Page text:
action potential

I remember sitting in an introductory neuroscience lecture about mental health disorders when I realized something just did not add up. All the symptoms
of mania and depression seemed eerily familiar. I recalled my battle with waves of depression since a young child. When I was in grade 7 I had my first
major depressive episode (in hindsight) where I would refuse to do anything and could not even watch tv which was a favourite pastime of mine at the time.
I would go to school where I was bullied regularly then return home to lay in bed for the remainder of the day. I would mostly lie in the dark with my new
kitten at the time and I would cry my eyes out until they were severely red and puffy. This was a cycle for awhile until I gradually began to come out of it.

I would continue to have depressive episodes for the rest of my life and would always resort to lying in bed for more time than was actually comfortable.
I would cry about everything and anything, in high school, mostly channeling my anxiety towards the world. In University, however, I would experience depression
as it related to something such as when one of my boyfriends broke up with me and I was falling behind in school. The pressure to catch up and the despair of
having my heart broken yet again led to a serious depression where I would sleep for ridiculous amounts of time. I’d lay in bed for hours crying and
when I felt I had cried enough, I would go out and get wasted to deal with the emotions. This cycle lasted about two months and I lost a few friends who could
not handle seeing me that way.

These depressive episodes are examples I drew on when reading about bipolar disorder in class. At this time, I was not diagnosed but started to have a suspicion
that I should be. I not only related to symptoms of depression but actually identified more with the symptoms of mania. Before being diagnosed and looking at
my past behaviour, I noticed signs of mania like the high energy and lack of sleep. I would go to school all day, then study for hours on end then go out and participate in
whatever extra-curricular activity I was currently engaged in, come home then study for the rest of the night and throughout the night. I would get a maximum of four hours
sleep during this time and did not feel tired for it at all. I would keep this up until I crashed into a depression. I really felt like I had it all and
could do it all.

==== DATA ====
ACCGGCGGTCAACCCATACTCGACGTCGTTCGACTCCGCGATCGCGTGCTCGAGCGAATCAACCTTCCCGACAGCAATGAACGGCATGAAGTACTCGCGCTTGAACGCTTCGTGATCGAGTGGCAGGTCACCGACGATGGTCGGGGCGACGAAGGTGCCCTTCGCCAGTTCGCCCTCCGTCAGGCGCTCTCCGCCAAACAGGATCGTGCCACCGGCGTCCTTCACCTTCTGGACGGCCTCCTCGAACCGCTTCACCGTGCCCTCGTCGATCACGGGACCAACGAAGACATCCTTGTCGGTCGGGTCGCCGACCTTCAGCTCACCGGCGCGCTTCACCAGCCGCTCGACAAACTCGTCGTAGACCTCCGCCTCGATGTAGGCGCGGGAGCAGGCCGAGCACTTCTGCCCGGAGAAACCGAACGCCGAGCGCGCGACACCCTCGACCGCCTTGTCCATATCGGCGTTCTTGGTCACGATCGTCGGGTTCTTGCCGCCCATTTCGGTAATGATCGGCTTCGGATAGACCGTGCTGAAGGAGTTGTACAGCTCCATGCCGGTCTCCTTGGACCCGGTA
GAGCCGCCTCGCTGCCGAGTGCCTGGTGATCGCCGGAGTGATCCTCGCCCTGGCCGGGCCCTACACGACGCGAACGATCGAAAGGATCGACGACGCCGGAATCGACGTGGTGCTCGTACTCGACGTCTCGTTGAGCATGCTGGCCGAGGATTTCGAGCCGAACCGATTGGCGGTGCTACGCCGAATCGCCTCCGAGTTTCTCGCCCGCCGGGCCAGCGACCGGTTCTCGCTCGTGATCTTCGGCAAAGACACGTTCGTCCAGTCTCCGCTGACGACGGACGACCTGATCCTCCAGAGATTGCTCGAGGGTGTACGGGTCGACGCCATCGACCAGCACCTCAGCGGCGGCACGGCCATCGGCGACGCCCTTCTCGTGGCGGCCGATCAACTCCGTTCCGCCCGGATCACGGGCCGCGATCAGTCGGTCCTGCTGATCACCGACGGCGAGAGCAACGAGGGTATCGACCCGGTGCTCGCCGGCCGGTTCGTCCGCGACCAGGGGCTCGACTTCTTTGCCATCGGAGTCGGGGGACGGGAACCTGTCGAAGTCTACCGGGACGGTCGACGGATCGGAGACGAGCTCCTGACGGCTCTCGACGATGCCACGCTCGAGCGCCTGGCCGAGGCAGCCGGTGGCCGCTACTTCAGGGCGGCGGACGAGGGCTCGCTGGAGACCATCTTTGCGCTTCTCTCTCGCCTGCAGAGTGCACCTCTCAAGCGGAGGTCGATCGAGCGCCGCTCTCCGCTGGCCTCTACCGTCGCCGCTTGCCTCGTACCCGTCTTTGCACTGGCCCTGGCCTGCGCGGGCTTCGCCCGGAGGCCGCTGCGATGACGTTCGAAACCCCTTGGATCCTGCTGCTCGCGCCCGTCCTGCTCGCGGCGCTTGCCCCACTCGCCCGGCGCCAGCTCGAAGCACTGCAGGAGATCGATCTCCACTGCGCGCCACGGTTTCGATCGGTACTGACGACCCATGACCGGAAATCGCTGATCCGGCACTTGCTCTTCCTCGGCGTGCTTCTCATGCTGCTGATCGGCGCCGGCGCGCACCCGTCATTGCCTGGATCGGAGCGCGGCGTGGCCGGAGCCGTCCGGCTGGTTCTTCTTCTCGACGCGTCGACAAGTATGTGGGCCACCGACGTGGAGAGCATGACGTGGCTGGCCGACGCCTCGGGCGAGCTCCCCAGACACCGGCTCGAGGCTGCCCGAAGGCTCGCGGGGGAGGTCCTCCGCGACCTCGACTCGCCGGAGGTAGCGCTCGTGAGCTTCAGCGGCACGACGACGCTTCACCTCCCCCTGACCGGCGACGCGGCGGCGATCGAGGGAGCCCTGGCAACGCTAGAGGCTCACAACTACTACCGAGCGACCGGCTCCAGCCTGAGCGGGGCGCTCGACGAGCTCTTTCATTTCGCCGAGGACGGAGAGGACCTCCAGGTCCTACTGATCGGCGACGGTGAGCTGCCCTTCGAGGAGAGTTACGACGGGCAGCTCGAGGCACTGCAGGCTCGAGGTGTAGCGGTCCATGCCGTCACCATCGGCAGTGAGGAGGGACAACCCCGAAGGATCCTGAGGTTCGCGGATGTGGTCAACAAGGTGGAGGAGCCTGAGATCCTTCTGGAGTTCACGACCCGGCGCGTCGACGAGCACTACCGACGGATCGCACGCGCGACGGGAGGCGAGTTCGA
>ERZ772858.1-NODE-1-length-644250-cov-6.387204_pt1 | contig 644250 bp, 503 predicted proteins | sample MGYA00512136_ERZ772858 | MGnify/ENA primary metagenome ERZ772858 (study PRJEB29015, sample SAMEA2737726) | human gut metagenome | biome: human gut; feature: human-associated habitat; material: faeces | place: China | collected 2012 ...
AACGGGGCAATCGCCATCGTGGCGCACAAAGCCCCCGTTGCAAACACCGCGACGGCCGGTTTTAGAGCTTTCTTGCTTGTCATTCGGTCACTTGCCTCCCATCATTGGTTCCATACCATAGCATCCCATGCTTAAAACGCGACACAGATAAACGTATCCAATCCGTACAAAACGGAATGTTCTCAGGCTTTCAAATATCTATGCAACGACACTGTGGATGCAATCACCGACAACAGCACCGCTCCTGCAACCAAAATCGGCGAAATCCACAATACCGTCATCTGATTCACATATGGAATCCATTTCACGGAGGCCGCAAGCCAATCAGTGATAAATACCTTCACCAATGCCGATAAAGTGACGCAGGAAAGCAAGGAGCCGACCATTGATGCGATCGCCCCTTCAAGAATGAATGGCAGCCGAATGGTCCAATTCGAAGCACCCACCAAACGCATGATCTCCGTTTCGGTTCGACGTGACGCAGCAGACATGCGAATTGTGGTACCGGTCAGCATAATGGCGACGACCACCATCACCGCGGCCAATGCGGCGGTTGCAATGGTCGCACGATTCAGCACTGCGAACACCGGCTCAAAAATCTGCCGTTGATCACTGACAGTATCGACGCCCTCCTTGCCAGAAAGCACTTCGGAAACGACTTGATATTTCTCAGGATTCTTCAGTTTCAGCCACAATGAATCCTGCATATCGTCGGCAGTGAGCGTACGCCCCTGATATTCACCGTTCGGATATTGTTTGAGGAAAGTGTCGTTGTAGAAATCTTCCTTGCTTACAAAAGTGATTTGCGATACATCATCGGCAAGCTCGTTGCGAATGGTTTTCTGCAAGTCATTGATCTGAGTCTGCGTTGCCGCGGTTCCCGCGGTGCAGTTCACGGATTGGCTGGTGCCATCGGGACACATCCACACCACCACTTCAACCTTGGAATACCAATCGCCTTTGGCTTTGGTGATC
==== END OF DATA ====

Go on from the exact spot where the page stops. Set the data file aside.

At the time, I pushed this realization that I may be bipolar to the back of my mind and continued to study like a fiend until I had the worse depressive
episode I had experienced up to date. It followed a summer of working overnight shifts which really messed up my sleep schedule to the point that I was never
really sleeping at all. They also treated me like shit at this job and it was really starting to get to me this summer the question of where my life was headed?
I had been working with a counselor to deal with my depression when I walked in one day saying how I was thinking a lot about killing myself. I was prescribed
anti-depressants for the first time in my life but they made me violently ill and even more suicidal. I remember laying in the bath thinking how easy it would be
to just slit my wrists or drown. I struggled with these thoughts until I ran from the bathtub making sure I would not do anything. I decided to wean off the
antidepressants without medical consult which I never recommend.

The following month I would struggle with my depression and found it impossible to focus on school. This was a huge red flag because I loved school and put all
my time and effort into it. My sister called me and begged me to go home saying she was afraid I was going to do something. I decided to put school on hold and return in a
year. I would ultimately return in a year but would be diagnosed officially with bipolar disorder when I would experience my first ever manic psychotic episode.

Stay Tuned, for more passages from The Secret Diaries of A Manic Depressive Girl.

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